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Detect Environment

by igoryonya (Acolyte)
on Dec 09, 2009 at 16:39 UTC ( #811963=perlquestion: print w/ replies, xml ) Need Help??
igoryonya has asked for the wisdom of the Perl Monks concerning the following question:

Hi, I was wondering if it's possible to detect where the script was launched from. I need to be able to detect if the script was launched from the console window or from the window environment by using a shortcut or some GUI file manager.

The purpose is: If the program was launched from the console, it will be outputting directly to console. I mean, running with it's text version interface, but if it was launched from the GUI by a file manager or a shortcut, or whatever (NOT console), it will be launched in it's GUI Window (not text) interface with buttons etc.

I can't use ENV variable to test if it's console, because perl says that it's console, unless it's ran as a CGI.
And no, I don't want to pass parameters in the shortcut or the command line, to specify that it's GUI. I just want to be able to type or double-click on the script file.

I know that it's possible, because, a long time ago, a Creative sound card came with a music player with the drivers installation. It could launch a text version of the player in the dos window when you type it's executable from the dos window, but when it was launched from the file manager by double-clicking on the executable, it launched it's GUI version.

So, in other words, when the script detects that it was being typed in the console to launch, it will use console interface subroutine (STDIN/OUT, etc.), but when it detects that it was launched not from the console, it will go to the Tkx subroutine for the GUI interface.
Thanx.

Comment on Detect Environment
Re: Detect Environment
by almut (Canon) on Dec 09, 2009 at 16:49 UTC

    Maybe check -t STDIN  (would test if STDIN is opened to a tty) — see filetests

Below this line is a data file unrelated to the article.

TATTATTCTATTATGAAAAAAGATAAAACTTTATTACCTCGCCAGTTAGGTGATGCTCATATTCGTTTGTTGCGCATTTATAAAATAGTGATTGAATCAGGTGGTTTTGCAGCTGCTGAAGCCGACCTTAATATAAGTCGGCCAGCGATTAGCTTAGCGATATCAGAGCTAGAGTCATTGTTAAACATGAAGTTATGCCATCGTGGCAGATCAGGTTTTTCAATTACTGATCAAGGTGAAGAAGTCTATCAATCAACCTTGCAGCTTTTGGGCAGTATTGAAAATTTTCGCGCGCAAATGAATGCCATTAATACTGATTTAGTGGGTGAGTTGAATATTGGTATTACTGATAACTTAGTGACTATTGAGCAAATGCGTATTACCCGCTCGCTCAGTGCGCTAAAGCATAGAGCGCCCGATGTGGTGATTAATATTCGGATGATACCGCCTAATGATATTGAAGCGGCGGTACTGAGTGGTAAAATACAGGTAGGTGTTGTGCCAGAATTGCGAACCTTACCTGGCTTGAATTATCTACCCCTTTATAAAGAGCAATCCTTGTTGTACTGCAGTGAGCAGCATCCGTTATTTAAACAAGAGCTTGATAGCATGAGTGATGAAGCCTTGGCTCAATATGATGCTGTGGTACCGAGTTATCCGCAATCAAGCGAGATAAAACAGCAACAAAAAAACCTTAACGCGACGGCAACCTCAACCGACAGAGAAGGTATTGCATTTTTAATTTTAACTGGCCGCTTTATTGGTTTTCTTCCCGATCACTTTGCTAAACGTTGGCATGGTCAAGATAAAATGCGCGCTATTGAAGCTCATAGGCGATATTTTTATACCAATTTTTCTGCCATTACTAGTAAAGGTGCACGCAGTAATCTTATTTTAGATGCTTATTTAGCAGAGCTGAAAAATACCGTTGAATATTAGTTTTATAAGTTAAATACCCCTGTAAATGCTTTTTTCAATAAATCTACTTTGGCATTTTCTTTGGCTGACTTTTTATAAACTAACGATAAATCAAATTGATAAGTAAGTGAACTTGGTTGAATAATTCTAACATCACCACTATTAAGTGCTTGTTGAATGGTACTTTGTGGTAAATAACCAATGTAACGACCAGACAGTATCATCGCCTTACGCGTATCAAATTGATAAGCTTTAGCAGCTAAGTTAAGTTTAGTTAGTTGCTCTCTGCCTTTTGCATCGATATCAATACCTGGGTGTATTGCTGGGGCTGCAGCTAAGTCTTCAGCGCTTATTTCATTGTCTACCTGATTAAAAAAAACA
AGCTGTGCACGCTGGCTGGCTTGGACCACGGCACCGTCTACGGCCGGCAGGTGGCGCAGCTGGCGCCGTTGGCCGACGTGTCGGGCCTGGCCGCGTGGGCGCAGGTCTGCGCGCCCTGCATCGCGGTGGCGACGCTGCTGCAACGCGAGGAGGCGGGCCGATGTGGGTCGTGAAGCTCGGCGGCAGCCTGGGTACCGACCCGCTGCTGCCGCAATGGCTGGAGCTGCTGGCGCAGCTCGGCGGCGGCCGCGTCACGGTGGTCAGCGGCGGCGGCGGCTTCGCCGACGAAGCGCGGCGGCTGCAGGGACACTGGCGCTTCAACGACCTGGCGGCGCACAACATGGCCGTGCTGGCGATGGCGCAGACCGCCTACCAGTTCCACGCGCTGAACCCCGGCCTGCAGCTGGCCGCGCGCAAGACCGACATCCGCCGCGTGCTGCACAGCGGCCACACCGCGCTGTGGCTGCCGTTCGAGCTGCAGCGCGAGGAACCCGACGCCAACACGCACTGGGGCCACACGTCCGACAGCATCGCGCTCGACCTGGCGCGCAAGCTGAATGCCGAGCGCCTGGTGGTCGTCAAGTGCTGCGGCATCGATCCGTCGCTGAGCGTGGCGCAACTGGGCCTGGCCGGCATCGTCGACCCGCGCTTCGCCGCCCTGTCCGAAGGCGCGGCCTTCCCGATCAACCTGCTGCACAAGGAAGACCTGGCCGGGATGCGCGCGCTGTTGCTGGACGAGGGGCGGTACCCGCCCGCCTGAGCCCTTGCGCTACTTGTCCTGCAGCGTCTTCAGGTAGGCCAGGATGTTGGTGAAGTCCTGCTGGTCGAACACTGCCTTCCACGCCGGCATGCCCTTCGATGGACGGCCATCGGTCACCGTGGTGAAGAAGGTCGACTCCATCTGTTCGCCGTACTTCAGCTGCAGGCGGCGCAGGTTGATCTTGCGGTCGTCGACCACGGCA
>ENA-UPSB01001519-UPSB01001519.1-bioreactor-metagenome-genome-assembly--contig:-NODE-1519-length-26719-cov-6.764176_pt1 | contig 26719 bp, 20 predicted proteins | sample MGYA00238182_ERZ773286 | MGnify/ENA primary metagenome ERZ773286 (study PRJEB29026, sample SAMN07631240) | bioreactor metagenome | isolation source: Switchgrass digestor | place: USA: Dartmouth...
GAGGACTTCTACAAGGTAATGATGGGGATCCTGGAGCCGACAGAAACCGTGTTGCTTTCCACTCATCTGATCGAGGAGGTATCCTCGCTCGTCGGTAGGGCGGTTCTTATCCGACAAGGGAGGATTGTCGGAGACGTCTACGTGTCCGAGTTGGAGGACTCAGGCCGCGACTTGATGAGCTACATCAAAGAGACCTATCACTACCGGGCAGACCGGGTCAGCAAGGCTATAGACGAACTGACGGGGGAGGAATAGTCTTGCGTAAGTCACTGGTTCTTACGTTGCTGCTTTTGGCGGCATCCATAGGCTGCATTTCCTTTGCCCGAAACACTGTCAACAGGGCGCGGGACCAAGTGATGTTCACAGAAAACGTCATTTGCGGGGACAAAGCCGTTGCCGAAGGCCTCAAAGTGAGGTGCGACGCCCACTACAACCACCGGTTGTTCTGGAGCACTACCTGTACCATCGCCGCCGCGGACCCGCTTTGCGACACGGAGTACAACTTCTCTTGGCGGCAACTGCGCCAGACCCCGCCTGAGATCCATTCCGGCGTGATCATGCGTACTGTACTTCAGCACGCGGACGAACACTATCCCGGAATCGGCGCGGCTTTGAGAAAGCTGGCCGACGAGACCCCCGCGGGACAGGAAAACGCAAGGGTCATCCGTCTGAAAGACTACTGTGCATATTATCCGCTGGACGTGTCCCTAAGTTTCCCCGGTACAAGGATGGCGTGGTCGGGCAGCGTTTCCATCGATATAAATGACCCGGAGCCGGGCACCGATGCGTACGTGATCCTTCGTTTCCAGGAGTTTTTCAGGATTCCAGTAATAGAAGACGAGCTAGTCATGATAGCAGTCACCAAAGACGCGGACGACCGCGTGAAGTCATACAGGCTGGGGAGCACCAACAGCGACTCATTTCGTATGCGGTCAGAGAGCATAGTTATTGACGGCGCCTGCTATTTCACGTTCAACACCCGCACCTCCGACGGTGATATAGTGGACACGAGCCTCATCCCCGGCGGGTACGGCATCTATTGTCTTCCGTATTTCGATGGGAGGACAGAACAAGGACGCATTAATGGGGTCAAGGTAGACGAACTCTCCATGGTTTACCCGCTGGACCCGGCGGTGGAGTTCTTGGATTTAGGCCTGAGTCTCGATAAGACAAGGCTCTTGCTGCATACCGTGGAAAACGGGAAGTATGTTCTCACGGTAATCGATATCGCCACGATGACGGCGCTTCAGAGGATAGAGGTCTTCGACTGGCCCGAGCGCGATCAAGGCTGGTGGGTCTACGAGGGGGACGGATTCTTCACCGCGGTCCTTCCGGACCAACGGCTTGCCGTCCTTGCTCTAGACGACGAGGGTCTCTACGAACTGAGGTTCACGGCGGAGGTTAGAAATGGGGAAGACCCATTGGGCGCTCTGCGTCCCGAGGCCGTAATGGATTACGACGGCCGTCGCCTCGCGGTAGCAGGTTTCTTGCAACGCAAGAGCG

Another option is to check if the DISPLAY env var is set, and open up graphical if it is.

      I think that's the behaviour things like emacs use for example. It does mean that if you open a console from your GUI and then start the program from there, it'll open up with the GUI, which seems to be slightly different from what you describe although more intuitive.

      (Update: "You" in the above means the OP of course, not almut)

        Crackers2:

        FYI: It's a frequent case where you have a console window open on an XTerm. Then you'd be on a console, but you'd still have DISPLAY set.

        ...roboticus

Re: Detect Environment
by ikegami (Pope) on Dec 09, 2009 at 17:32 UTC
    If your make your two programs, one being
    #!/bin/sh program --gui $*
    Then you can just click on it, it's never ambiguous, and you let the user control which one he wants if he wants to be specific.

    Altenatively, you could accept --console and --gui to force one, and use heuristics if neither is specified.

      There's also the popular “hard-links that investigate $0 approach”. While we're chatting about shell scripting, I think "$@" (in Bash, not Perl!) gives a more robust approach to grabbing command-line arguments.
Re: Detect Environment
by cdarke (Prior) on Dec 09, 2009 at 17:58 UTC
    Assuming that you are running on Microsoft Windows. The Creative sound card software could have inspected the STARTUPINFO structure used to create the process by calling the Win32 API GetStartupInfo.
    Processes started by Windows Explorer appear to have the dwFlags member set to (at least) STARTF_USESHOWWINDOW. Trouble is that Win32::Process does not expose that interface.
Re: Detect Environment
by GrandFather (Cardinal) on Dec 09, 2009 at 22:45 UTC

    Long ago the 'DOS Window' was really and truly a DOS box and applications running in it had no access to the Win32 API. Windows Executables have a DOS stub that often simply generates an error message and exits. It's pretty likely that the Creative application provided the DOS interface in the stub and didn't do any detection of context at all - Windows did that for it and applied a little DWIMery. That solution doesn't work now because the since Windows 2000 the console is not a DOS box and the stub doesn't get executed.


    True laziness is hard work

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